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Hyper-converged infrastructure presents operational challenges

Bringing in a hyper-converged platform can present a complication in the data center where networking, virtualization and storage teams were once separated.

Hyper-converged infrastructure represents a big change in the way a virtualization platform is architected. Like all architectural changes, there is an impact to how the environment is operated. Converging the storage and compute means that a change with one could have an effect on the other. Before implementing a new architecture it's important to understand what the operational costs are. Some tasks are likely to be easy, while others are complicated or simply new.

In conventional virtualization architecture, the VMs are stored on an array, which is a dedicated platform used for nothing but storage. The array is expected to be available at all times. The array and its storage network are often managed by its own team, which is the storage team. The VMs run on hypervisor hosts that share access to the storage array, usually over a dedicated storage network. The hypervisor and the VMs are looked after by the virtualization team. Keeping storage and compute separate allows changes to one without impact on the other. Often operational challenges arise from having two separate teams, each with little understanding of the other's domain. In an ideal world, the two teams would work closely together, but in many organizations these teams conflict. Provisioning requests and performance troubleshooting are complicated and slowed by communication between the teams.

In a hyper-converged architecture, the storage and compute are combined. Each hypervisor host has local storage, which is clustered and made available as redundant shared storage. The storage cluster is software running on each hypervisor host, either in the hypervisor itself or in a VM on the host. The cluster stores multiple copies of each piece of data. This provides redundancy and distributes the data across the cluster to provide performance. The data pieces are spread across multiple hypervisor hosts to ensure data availability if a single host is unavailable. Most hyper-converged systems default to two copies of each data item. This redundant storage means the usable capacity of the cluster is half the purchased capacity.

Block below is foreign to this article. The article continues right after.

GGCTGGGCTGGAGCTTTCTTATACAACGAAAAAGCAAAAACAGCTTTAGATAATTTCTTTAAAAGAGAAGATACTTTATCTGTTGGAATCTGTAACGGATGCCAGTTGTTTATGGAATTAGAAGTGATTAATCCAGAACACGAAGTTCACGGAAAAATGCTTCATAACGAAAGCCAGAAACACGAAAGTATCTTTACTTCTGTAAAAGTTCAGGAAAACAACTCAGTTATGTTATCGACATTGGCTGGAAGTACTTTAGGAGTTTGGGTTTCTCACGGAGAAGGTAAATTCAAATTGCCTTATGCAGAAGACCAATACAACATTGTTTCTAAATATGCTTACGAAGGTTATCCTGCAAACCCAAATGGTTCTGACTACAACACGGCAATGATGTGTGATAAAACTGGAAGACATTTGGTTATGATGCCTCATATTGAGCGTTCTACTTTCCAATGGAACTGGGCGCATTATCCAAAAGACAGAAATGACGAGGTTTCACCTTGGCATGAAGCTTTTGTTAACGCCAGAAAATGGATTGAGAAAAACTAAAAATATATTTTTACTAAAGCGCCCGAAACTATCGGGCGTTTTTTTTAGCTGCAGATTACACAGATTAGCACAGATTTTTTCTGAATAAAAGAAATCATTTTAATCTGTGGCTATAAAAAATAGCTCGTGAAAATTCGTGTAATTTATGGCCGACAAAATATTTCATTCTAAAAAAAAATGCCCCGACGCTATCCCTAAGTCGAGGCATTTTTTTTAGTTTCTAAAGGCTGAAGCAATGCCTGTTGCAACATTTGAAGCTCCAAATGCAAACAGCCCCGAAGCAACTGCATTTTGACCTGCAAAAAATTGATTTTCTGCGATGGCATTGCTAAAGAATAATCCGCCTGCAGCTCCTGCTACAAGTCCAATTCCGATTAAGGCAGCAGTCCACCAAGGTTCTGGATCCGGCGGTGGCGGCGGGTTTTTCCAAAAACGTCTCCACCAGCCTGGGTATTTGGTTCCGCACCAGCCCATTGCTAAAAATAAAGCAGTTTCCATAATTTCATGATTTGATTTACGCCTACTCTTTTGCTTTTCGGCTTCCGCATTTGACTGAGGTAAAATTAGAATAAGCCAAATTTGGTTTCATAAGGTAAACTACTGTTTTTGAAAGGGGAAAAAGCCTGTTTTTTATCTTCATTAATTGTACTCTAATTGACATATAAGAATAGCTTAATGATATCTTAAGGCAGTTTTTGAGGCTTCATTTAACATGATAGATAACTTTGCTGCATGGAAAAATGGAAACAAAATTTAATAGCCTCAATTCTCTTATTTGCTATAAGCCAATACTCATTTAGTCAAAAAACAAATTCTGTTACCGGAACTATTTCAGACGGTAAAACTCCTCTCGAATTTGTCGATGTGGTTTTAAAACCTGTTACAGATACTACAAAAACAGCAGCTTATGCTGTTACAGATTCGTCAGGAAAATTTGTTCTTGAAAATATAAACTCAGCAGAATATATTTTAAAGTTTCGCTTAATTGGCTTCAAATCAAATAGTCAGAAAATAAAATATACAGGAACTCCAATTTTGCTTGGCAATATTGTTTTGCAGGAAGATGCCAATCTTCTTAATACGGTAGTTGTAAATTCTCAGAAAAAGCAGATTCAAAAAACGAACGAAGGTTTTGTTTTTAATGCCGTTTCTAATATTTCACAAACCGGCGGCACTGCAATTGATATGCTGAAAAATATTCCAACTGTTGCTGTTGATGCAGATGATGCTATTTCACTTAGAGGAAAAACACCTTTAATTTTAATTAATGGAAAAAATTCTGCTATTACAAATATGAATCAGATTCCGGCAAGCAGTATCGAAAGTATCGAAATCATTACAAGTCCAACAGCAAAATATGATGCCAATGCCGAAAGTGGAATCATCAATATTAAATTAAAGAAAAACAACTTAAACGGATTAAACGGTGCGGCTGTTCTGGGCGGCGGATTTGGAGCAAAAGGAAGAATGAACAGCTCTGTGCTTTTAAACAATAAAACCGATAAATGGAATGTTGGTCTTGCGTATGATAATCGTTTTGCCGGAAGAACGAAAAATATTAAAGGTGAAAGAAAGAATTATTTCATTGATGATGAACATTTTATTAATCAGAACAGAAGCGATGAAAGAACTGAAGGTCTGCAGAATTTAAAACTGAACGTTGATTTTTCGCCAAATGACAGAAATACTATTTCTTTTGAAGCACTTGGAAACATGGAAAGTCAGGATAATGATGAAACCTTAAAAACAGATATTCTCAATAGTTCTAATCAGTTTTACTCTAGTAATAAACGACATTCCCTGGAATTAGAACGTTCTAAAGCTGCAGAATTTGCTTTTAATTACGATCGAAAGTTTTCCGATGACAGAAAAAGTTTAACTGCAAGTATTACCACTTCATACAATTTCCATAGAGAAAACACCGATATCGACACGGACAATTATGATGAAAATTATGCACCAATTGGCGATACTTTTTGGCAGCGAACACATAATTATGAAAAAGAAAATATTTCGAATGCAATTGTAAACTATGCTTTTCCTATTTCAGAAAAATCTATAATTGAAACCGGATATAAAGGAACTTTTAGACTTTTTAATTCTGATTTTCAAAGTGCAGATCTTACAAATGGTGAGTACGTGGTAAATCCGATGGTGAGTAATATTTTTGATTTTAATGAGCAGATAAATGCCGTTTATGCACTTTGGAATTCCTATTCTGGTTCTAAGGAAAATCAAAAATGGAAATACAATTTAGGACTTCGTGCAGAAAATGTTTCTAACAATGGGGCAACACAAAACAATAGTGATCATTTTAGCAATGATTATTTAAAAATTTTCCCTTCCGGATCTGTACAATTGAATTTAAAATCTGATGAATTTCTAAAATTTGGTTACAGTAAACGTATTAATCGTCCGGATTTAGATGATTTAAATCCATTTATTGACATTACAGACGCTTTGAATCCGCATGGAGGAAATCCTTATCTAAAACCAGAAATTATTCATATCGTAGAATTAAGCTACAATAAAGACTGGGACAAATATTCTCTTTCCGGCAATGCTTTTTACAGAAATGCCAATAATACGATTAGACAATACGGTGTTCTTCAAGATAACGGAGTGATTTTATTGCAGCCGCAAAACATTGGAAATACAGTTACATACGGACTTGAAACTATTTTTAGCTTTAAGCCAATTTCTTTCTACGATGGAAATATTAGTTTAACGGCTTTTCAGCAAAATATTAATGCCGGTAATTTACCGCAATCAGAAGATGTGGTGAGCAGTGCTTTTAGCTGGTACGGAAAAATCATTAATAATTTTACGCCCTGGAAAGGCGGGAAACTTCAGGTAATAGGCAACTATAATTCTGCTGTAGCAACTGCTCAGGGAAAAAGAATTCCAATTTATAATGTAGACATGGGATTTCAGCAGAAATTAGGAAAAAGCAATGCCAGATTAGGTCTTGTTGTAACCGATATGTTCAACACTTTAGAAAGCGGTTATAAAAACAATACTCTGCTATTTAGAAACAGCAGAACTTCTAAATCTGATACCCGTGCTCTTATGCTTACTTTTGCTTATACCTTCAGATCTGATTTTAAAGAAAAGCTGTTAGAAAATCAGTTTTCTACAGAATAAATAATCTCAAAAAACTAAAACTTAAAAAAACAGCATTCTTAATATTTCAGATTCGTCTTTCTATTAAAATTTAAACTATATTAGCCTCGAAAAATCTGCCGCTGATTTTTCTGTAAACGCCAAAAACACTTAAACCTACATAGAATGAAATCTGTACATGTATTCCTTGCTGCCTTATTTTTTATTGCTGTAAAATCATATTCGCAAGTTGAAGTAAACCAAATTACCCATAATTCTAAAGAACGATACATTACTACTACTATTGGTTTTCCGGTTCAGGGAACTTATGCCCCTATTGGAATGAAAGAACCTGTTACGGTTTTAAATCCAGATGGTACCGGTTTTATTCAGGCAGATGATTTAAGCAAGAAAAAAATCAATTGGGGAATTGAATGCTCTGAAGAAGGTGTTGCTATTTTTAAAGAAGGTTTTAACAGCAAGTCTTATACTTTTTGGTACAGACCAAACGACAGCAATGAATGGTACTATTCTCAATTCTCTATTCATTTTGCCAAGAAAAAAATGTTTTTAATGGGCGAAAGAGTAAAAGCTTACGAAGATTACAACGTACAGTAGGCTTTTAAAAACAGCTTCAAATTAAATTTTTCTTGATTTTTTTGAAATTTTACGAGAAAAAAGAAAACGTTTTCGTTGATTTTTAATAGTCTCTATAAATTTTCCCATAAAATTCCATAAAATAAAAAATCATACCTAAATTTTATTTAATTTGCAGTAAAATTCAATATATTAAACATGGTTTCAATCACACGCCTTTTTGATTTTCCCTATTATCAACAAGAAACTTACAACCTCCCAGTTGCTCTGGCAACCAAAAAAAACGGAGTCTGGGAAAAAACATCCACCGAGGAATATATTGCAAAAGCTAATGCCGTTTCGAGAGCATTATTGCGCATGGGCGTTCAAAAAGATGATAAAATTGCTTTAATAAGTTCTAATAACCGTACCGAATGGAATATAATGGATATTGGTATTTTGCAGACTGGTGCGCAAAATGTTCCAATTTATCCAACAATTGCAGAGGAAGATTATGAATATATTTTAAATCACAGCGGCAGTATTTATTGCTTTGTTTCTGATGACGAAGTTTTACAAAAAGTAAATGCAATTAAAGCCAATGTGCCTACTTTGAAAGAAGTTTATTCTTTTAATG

Management is merged

Another benefit of hyper-convergence is the consolidation of management. The virtualization team will manage the compute and the hyper-converged storage. Generally, this is a positive impact as there is no handoff between the virtualization and storage teams. The virtualization team can immediately provision the storage they need and access the performance data they require. The challenge is the virtualization team must learn about storage. Most hyper-converged offerings simplify storage management by using a large amount of SSD to provide performance.

Removing a host

With conventional architecture, a hypervisor host can be taken out of service by migrating VMs to other hosts. This usually takes several minutes and the RAM contents of the VMs must be copied across the network.

Under a hyper-converged architecture, the hypervisor host is also part of the storage array. The data stored on the host must be copied to another host, as well as the RAM contents, before maintenance. Since the VM disk is usually many times the size of VM RAM, this copy can take hours, particularly as disks are much slower than RAM.

Taking a hyper-converged host out of the cluster without compromising data protection will take much longer than a conventional host. One way to avoid this is to store a third copy of the data. During maintenance, data will still be stored redundantly without making a new copy. Of course, storing three copies of data means only a third of the total capacity can be used to store VMs. You may need to buy much more disk capacity to allow faster maintenance.

Hyper-converged architecture uses the distributed nature of the storage cluster to deliver performance. Usually each hypervisor can call on the entire storage cluster to deliver performance. A hypervisor host that is out of service will not deliver performance. The storage cluster may not deliver its peak performance during maintenance. Hopefully, the VM workload does not push the storage cluster to its limits in normal operation. At times when storage performance is critical, it may not be acceptable to undertake hypervisor host maintenance.

Patching hosts

A common operational activity is patching of the hypervisor. Like any piece of software, faults will be found and patches will need to be implemented to protect security, performance and availability. Each host must be taken out of service, patched and rebooted before returning to service. In conventional architecture, a cluster of eight hosts could be patched in a couple of hours with a pace of 15 minutes per host. With hyper-converged architecture, the time per host could be a couple of hours, meaning an eight-host cluster would take a whole day to patch.

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